Start counting off multi-cloud benefits and you soon run out of fingers:
- Avoid vendor lock-in
- Match the right tool for the job
- Democratized access to stakeholders
- Balance performance and cost
Of course, there’s always a catch. For multi-clouds, one of the big gotchas is complexity. A recent MIT Technology Review/VMware study (pdf) found that 57 percent of the senior IT managers surveyed report technical and skills challenges were “critical learnings” from their multi-cloud implementations. This was topped only by security (62 percent) and integrating legacy systems (59 percent). Mark Baker reports on the study on Computer Business Review.
Source: MIT Technology Review Custom
What to do when you reach the multi-cloud ‘tipping point’
Sooner or later, your multi-cloud setup will reach what David Linthicum refers to as the “tipping point” at which “the number of services you use exceeds your ability to properly manage them.” In a TechTarget article, Linthicum writes that the exact tipping point varies based on your company’s size, the complexity of the services you use, security/governance matters, and your staff’s skill set.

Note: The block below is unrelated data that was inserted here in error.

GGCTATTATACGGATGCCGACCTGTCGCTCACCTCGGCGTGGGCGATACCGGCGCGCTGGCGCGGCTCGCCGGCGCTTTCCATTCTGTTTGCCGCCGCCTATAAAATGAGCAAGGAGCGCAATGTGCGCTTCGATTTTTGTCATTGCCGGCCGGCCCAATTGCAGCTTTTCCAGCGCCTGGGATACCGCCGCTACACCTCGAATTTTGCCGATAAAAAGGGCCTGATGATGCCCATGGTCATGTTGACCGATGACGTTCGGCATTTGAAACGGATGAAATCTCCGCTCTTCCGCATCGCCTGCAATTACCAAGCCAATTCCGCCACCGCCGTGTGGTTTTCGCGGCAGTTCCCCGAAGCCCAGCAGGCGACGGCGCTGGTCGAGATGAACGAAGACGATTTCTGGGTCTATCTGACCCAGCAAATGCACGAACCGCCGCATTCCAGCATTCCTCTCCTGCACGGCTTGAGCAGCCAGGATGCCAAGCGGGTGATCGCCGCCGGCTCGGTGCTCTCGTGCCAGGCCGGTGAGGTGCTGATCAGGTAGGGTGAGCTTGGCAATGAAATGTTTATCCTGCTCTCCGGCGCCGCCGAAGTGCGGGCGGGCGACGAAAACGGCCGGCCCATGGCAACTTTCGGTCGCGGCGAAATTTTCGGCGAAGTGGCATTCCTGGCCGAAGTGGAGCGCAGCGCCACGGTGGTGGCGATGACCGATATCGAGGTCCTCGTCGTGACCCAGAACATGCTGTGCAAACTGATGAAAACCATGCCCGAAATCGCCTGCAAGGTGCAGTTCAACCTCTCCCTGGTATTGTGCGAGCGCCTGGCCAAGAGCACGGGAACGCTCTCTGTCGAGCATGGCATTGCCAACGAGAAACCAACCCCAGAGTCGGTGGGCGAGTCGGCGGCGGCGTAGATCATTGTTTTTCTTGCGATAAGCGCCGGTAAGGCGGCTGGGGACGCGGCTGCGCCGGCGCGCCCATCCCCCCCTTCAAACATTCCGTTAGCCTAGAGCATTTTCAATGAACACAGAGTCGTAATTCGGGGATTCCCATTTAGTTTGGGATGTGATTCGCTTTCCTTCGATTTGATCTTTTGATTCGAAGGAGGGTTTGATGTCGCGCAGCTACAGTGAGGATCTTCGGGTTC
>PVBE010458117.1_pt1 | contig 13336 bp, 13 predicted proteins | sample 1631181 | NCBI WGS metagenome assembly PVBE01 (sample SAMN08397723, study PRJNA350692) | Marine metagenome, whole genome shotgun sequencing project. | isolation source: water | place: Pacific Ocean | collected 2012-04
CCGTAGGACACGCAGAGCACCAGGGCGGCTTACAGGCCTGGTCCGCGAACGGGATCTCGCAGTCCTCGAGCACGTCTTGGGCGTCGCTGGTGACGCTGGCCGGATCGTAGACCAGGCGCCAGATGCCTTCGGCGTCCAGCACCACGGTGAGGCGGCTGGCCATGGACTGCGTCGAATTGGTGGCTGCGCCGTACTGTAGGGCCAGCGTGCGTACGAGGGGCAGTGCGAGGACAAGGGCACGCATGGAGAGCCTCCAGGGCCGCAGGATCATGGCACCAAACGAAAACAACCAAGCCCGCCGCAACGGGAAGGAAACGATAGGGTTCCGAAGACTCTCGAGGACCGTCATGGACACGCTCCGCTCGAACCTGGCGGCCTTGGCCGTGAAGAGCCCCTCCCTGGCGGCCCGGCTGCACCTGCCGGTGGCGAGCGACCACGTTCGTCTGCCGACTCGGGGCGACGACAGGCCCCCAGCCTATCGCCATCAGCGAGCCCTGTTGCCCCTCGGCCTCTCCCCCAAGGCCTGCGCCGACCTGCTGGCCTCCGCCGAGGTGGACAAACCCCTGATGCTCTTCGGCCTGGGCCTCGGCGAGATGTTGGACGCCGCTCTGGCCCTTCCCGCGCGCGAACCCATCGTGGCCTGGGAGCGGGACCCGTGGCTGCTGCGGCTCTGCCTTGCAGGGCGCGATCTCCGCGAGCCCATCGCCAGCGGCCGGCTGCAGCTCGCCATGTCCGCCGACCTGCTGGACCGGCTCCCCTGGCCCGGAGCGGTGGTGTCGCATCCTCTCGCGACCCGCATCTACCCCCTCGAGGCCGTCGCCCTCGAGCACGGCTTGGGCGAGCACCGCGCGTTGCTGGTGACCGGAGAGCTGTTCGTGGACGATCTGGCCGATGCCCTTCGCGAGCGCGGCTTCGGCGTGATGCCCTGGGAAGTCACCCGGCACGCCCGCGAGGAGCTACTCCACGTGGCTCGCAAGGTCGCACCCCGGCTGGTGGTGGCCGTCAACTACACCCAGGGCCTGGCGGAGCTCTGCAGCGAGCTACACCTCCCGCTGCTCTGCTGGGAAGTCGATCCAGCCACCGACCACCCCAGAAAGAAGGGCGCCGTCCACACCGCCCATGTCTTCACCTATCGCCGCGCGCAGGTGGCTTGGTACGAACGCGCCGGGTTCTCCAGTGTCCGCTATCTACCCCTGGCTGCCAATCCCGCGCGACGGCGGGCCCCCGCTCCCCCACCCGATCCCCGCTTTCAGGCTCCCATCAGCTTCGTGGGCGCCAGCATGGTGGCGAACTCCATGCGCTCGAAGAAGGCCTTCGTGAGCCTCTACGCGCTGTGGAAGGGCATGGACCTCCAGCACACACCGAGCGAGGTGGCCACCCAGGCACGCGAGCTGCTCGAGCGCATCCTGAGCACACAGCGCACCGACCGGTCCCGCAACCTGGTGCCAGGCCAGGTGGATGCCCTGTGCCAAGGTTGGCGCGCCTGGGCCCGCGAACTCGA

Linthicum lists four factors that indicate your multi-cloud will benefit from a third-party cloud management platform such as Morpheus:
- Are your developers unhappy about how long it takes for them to allocate resources to their applications?
- Are your managers uncertain about who is responsible for the security of specific cloud resources?
- Are your users griping about performance glitches, many of which are caused by applications not getting the cloud resources they need?
- Are you unable to charge back cloud costs to the appropriate departments and users?
If the answer to any of these questions is “yes,” you should consider using a multi-cloud management platform (CMP). Your developers benefit by being able to allocate various cloud resources to their apps directly and on-demand via GUI or API/CLI. A CMP also makes it easy to track who is provisioning specific resources and confirm that they are properly securing the workloads.
The smart folks over at Gartner have spent hundreds of hours talking to customers and vendors to come up with what is a pretty slick framework to think about the CMP space. In their “wheel” you can see the core categories of capability. There are tools that provide one of these capabilities across multiple cloud platforms. There are also tools that provide a range of these features within a narrow set of platforms. And then there are the unicorns… truly multi-function and multi-platform CMPs such as Morpheus.
Source: Gartner Evaluation Criteria for Cloud Management Platforms
Your multi-cloud strategy must meet the needs of multiple stakeholders
In the modern multi-cloud world, companies need a way to move between public and private clouds quickly, simply, and reliably. The only way to accomplish this is by cutting through the inherent complexity of multiple individual services, as BusinessWorld‘s David Webster explains. The key is to shift your focus to collaboration: place the customer experience in the center by creating “new customer engagement models.”